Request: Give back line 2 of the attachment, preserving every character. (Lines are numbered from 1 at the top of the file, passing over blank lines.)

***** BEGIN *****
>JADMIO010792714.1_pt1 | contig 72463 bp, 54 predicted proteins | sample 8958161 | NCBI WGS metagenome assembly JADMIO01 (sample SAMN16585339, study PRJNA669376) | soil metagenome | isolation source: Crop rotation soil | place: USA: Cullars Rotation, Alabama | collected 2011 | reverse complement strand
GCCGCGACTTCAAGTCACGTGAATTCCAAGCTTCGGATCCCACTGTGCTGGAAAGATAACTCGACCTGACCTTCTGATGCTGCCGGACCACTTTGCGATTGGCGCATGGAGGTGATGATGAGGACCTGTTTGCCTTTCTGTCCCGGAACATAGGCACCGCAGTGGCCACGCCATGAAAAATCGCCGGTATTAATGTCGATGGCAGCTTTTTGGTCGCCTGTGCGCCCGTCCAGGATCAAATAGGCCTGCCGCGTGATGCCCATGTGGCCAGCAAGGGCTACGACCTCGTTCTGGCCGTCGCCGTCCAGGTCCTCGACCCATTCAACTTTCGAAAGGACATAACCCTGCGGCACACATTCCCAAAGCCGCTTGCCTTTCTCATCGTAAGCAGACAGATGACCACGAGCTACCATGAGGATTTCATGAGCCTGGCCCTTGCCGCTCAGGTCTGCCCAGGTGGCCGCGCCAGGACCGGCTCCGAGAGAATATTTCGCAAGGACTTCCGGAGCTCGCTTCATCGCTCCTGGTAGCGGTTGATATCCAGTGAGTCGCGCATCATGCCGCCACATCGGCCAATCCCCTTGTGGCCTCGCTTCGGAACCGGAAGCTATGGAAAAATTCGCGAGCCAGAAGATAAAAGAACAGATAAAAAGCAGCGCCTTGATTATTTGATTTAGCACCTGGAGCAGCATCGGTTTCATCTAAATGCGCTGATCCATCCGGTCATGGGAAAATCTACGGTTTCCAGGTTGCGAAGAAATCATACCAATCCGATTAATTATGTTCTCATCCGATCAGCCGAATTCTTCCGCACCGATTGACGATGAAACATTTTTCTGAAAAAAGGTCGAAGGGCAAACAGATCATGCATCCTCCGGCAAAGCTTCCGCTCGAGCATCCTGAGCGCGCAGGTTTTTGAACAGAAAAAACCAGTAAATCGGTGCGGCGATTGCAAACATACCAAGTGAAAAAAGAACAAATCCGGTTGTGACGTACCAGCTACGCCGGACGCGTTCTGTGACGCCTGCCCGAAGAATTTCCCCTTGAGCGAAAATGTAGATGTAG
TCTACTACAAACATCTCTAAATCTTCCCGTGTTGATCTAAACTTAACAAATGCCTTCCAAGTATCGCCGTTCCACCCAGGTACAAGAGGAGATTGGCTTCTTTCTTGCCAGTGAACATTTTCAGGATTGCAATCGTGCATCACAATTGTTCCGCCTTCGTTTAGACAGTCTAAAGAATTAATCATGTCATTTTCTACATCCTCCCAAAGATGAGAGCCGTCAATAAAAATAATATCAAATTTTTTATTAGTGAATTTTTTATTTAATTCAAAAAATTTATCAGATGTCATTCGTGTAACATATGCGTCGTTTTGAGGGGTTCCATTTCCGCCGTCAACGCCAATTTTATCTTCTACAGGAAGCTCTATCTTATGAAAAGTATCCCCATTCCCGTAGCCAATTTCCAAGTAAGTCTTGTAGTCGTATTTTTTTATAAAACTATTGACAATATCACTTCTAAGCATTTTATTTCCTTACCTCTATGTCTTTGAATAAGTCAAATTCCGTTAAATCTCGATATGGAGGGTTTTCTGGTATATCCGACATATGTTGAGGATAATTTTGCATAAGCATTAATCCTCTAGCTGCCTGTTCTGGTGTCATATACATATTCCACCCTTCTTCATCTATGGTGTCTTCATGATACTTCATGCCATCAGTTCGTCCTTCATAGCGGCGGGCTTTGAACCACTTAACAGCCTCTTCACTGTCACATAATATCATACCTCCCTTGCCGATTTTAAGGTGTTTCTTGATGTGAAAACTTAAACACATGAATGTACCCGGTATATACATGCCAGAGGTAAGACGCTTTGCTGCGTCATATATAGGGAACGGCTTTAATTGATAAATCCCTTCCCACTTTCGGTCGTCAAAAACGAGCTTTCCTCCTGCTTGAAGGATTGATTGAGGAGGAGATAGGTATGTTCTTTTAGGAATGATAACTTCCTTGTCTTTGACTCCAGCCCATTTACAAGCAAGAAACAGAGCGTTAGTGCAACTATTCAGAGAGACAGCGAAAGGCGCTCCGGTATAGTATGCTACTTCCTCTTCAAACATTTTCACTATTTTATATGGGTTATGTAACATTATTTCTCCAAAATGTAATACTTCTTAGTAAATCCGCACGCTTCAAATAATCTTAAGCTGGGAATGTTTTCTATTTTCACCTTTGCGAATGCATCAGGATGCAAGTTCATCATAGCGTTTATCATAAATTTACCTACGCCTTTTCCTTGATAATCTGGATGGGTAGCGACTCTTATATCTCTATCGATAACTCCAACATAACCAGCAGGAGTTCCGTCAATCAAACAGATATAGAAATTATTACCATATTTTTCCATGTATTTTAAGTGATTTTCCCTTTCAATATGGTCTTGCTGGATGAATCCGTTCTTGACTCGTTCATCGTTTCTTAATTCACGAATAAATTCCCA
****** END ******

GCCGCGACTTCAAGTCACGTGAATTCCAAGCTTCGGATCCCACTGTGCTGGAAAGATAACTCGACCTGACCTTCTGATGCTGCCGGACCACTTTGCGATTGGCGCATGGAGGTGATGATGAGGACCTGTTTGCCTTTCTGTCCCGGAACATAGGCACCGCAGTGGCCACGCCATGAAAAATCGCCGGTATTAATGTCGATGGCAGCTTTTTGGTCGCCTGTGCGCCCGTCCAGGATCAAATAGGCCTGCCGCGTGATGCCCATGTGGCCAGCAAGGGCTACGACCTCGTTCTGGCCGTCGCCGTCCAGGTCCTCGACCCATTCAACTTTCGAAAGGACATAACCCTGCGGCACACATTCCCAAAGCCGCTTGCCTTTCTCATCGTAAGCAGACAGATGACCACGAGCTACCATGAGGATTTCATGAGCCTGGCCCTTGCCGCTCAGGTCTGCCCAGGTGGCCGCGCCAGGACCGGCTCCGAGAGAATATTTCGCAAGGACTTCCGGAGCTCGCTTCATCGCTCCTGGTAGCGGTTGATATCCAGTGAGTCGCGCATCATGCCGCCACATCGGCCAATCCCCTTGTGGCCTCGCTTCGGAACCGGAAGCTATGGAAAAATTCGCGAGCCAGAAGATAAAAGAACAGATAAAAAGCAGCGCCTTGATTATTTGATTTAGCACCTGGAGCAGCATCGGTTTCATCTAAATGCGCTGATCCATCCGGTCATGGGAAAATCTACGGTTTCCAGGTTGCGAAGAAATCATACCAATCCGATTAATTATGTTCTCATCCGATCAGCCGAATTCTTCCGCACCGATTGACGATGAAACATTTTTCTGAAAAAAGGTCGAAGGGCAAACAGATCATGCATCCTCCGGCAAAGCTTCCGCTCGAGCATCCTGAGCGCGCAGGTTTTTGAACAGAAAAAACCAGTAAATCGGTGCGGCGATTGCAAACATACCAAGTGAAAAAAGAACAAATCCGGTTGTGACGTACCAGCTACGCCGGACGCGTTCTGTGACGCCTGCCCGAAGAATTTCCCCTTGAGCGAAAATGTAGATGTAG